Investors’ rising uncertainties about trade have hurt stock prices, as well as the dollar, reflecting worries that a wave of protectionism will undercut potential economic gains from tax cuts and otherwise solid U.S. fundamentals.
“It’s really, really good that we have an administration who is finally getting tough with China on their egregious innovation, mercantilist policies like forced tech transfers,” said Robert Atkinson, president of the Information Technology and Innovation Foundation, a nonpartisan think tank.
But even as his group has analyzed Beijing’s intellectual property theft and other unfair economic behavior, Atkinson said he worries that the new tariffs will end up hurting the U.S. in the long run by reducing the amount of imported computers, scientific instruments and other capital goods that help build the productive capabilities of the economy.
Many of those high-tech goods are assembled in China with value-added parts imported from elsewhere, so the pain from the new U.S. tariffs will be spread to other nations, he noted.
“It’s not clear to me that we can win a one-on-one [trade] war with China,” Atkinson said, adding that the U.S. does not have as much leverage as it did a decade ago. Imports from the U.S., while still large, account for a speck of a $12.5 trillion Chinese economy. “I think you have to be more strategic with China. ... We have to bring all our allies together, to pressure them.“
Major economies in Europe and Asia also have struggled with Chinese trade and investment policies, but the Trump administration has been burning bridges with them with his fiery “America first” rhetoric and, more recently, unilateral steps to fulfill his campaign promise to overhaul the trade status quo.
Even erstwhile allies in Asia, such as Japan, have been reluctant to negotiate a bilateral trade deal with hard-line Trump officials, and have instead signed a separate free-trade deal among themselves.
Trump’s new tariffs on Chinese goods came after his trade team launched an investigation of China related to technology transfer, intellectual property and innovation. There never was much doubt that the probe would conclude that China’s policies and behavior have been unwarranted and harmful to American individuals and businesses. That finding, under Section 301 of a 1974 U.S. trade law, gives the president wide authority to take corrective actions.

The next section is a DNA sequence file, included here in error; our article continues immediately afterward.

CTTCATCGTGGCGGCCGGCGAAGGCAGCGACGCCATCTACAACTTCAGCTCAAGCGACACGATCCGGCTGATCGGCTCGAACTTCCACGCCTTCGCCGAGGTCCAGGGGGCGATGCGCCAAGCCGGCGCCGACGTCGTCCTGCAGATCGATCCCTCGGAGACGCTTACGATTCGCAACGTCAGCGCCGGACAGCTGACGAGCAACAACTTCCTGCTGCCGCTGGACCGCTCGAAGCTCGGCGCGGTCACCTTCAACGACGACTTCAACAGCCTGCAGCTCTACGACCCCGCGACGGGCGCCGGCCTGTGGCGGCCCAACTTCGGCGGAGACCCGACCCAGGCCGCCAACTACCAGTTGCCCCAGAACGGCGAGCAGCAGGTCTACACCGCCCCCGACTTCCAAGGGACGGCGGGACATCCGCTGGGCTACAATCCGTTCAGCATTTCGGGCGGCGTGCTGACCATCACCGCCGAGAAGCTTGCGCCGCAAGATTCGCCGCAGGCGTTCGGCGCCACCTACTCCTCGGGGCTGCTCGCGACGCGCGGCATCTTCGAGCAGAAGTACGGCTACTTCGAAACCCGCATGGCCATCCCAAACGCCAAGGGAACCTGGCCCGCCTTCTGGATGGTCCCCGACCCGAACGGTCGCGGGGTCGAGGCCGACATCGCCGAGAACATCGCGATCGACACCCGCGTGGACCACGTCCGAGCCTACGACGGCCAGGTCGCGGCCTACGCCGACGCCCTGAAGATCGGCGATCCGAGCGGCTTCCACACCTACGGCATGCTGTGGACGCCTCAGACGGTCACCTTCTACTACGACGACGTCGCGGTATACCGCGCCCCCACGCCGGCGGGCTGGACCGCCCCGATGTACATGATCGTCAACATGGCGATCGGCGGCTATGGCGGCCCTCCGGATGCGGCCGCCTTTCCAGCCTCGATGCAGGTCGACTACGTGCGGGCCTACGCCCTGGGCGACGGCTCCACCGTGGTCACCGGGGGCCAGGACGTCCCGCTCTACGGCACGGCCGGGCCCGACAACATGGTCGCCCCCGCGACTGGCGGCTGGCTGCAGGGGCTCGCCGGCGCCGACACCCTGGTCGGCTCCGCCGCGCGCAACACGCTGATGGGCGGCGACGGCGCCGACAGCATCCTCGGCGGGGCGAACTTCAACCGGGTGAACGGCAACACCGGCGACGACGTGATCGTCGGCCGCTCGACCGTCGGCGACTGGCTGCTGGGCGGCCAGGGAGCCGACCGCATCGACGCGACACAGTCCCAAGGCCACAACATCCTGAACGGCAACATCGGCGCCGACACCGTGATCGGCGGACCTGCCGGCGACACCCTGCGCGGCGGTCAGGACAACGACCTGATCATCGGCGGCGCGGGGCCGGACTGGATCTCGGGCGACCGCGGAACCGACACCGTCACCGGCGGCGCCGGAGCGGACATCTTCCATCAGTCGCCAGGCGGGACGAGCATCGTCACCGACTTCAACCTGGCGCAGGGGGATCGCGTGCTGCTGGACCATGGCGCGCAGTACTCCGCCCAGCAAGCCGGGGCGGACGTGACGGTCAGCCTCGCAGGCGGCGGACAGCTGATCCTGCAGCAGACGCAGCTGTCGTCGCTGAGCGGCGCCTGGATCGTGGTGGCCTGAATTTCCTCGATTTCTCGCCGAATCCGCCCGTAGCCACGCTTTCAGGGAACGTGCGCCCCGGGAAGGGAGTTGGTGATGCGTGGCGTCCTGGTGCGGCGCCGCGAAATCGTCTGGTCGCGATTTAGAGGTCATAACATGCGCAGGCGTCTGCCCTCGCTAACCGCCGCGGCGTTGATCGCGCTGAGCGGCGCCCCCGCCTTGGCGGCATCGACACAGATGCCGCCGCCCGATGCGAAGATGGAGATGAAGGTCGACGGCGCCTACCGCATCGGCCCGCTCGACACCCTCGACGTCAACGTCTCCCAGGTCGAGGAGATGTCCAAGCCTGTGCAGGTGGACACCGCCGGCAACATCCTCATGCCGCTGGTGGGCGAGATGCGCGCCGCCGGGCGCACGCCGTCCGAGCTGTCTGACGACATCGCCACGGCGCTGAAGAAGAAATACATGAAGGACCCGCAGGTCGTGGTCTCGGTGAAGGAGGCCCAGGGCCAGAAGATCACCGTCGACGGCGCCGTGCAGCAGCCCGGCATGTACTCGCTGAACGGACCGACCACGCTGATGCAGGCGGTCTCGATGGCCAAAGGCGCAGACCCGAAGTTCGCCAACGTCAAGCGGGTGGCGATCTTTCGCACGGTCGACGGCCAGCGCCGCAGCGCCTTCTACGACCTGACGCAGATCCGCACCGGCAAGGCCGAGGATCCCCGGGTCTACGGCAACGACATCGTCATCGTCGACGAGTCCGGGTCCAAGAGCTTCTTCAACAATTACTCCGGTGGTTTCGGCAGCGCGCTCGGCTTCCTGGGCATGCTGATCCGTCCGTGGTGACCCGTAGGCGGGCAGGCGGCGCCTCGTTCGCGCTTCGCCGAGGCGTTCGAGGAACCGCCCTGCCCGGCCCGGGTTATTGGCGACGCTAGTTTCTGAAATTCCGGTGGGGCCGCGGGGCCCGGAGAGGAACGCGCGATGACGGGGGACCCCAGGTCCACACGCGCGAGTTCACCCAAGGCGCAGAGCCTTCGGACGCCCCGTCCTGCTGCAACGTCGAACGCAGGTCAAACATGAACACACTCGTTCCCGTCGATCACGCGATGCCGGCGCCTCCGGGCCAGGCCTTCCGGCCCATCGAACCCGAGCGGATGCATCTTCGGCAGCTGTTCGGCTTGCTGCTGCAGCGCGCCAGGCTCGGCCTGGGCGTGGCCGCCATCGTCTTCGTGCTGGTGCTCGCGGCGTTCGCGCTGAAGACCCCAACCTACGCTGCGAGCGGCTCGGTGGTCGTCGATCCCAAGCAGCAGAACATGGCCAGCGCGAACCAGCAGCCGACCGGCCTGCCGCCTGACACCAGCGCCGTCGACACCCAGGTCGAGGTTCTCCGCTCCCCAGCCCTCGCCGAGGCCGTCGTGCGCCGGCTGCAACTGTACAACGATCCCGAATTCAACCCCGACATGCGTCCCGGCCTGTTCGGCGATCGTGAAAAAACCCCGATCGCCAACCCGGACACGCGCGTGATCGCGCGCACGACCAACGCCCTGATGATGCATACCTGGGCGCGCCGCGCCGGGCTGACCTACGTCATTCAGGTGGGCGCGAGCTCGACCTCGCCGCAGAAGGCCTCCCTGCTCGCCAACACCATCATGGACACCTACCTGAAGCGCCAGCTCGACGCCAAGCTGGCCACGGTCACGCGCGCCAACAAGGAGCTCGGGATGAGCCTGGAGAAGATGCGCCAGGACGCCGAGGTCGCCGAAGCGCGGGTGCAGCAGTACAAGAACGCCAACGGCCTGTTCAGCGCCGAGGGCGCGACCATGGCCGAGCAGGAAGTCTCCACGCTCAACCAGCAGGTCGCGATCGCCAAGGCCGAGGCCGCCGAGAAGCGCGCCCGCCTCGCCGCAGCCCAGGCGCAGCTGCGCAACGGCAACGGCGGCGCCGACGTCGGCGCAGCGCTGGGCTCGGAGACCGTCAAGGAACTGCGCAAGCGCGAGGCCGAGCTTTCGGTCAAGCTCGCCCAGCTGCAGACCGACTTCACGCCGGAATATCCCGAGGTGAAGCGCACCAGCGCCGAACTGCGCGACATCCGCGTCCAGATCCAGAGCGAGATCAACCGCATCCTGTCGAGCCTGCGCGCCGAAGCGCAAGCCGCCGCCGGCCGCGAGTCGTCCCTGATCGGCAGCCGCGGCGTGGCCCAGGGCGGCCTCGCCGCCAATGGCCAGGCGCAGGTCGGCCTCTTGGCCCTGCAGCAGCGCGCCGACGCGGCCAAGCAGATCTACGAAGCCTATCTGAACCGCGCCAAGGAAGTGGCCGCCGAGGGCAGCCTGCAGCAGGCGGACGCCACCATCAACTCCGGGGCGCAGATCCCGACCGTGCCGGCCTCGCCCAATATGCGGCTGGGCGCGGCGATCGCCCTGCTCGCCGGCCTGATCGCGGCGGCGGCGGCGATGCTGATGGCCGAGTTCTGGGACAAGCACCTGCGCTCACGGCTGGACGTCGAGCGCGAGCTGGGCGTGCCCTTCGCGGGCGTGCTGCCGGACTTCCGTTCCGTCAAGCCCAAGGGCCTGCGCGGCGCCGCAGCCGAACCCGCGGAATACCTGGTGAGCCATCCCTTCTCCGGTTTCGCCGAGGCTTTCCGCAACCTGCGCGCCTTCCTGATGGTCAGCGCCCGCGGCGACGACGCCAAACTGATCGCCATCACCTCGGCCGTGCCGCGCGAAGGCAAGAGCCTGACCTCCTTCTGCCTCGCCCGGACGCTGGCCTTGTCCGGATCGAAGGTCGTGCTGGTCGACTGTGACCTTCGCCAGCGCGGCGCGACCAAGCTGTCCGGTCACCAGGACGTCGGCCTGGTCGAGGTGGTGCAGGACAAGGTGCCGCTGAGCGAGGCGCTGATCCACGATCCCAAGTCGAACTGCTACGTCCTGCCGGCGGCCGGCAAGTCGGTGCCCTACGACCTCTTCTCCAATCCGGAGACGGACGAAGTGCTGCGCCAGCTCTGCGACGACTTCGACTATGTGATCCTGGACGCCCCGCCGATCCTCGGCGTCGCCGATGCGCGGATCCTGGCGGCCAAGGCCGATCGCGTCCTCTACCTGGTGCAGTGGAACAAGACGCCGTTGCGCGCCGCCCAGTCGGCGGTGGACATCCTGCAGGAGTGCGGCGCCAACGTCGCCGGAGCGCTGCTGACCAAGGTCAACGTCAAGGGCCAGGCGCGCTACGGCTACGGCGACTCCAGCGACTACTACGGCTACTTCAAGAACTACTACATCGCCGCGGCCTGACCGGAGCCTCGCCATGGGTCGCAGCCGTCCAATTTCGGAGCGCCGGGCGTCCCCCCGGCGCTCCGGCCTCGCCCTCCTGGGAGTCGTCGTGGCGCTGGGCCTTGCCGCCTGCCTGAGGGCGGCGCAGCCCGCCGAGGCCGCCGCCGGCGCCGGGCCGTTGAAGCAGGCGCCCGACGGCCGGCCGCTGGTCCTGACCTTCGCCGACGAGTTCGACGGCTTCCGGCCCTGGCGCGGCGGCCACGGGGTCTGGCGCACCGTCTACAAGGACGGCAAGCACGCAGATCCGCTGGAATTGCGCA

Although many may disagree with Trump’s specific measures, relatively few outside of China are likely to question the underlying basis for cracking down on Beijing. Analysts do not expect anything like the blowback from Republican lawmakers or American business groups that accompanied the tariffs on steel and aluminum.
Economically and politically, Beijing has undertaken more aggressive and expansionary policies in recent years. Chinese leaders have backpedaled from their 2013 pledge to open markets and instead have pursued their so-called 2025 plan that aims to build national champions in strategic sectors, which many Americans worry will unfairly restrict opportunities.
It hasn’t helped that Chinese President Xi Jinping moved this month to end term limits to allow himself to be president for life — a power play widely interpreted in the West as a repudiation of liberalism.
Trump himself has sent mixed signals on China. He declined to label China a currency manipulator, as he had promised in the campaign, and has frequently spoken of his great personal relationship with Xi.
More recently, however, Trump promoted Peter Navarro, a longtime China hawk, to be a top aide while driving away Gary Cohn, his former top economic advisor who had sought to temper Trump’s protectionist impulses.
The increased skepticism toward Beijing in the U.S. can be seen in a bipartisan effort underway in Congress to toughen scrutiny over Chinese and other foreign investments in the U.S.. Earlier this month Trump, with an eye toward China, cited national security in blocking Singapore-based Broadcom’s proposed buyout of Qualcomm, a San Diego semiconductor and telecommunications firm.
“They want technology; they want those things we don’t believe they should have,” said Michael Wessel, a longtime member of the congressionally created U.S.-China Economic and Security Review Commission, which monitors and reports on the bilateral relationship.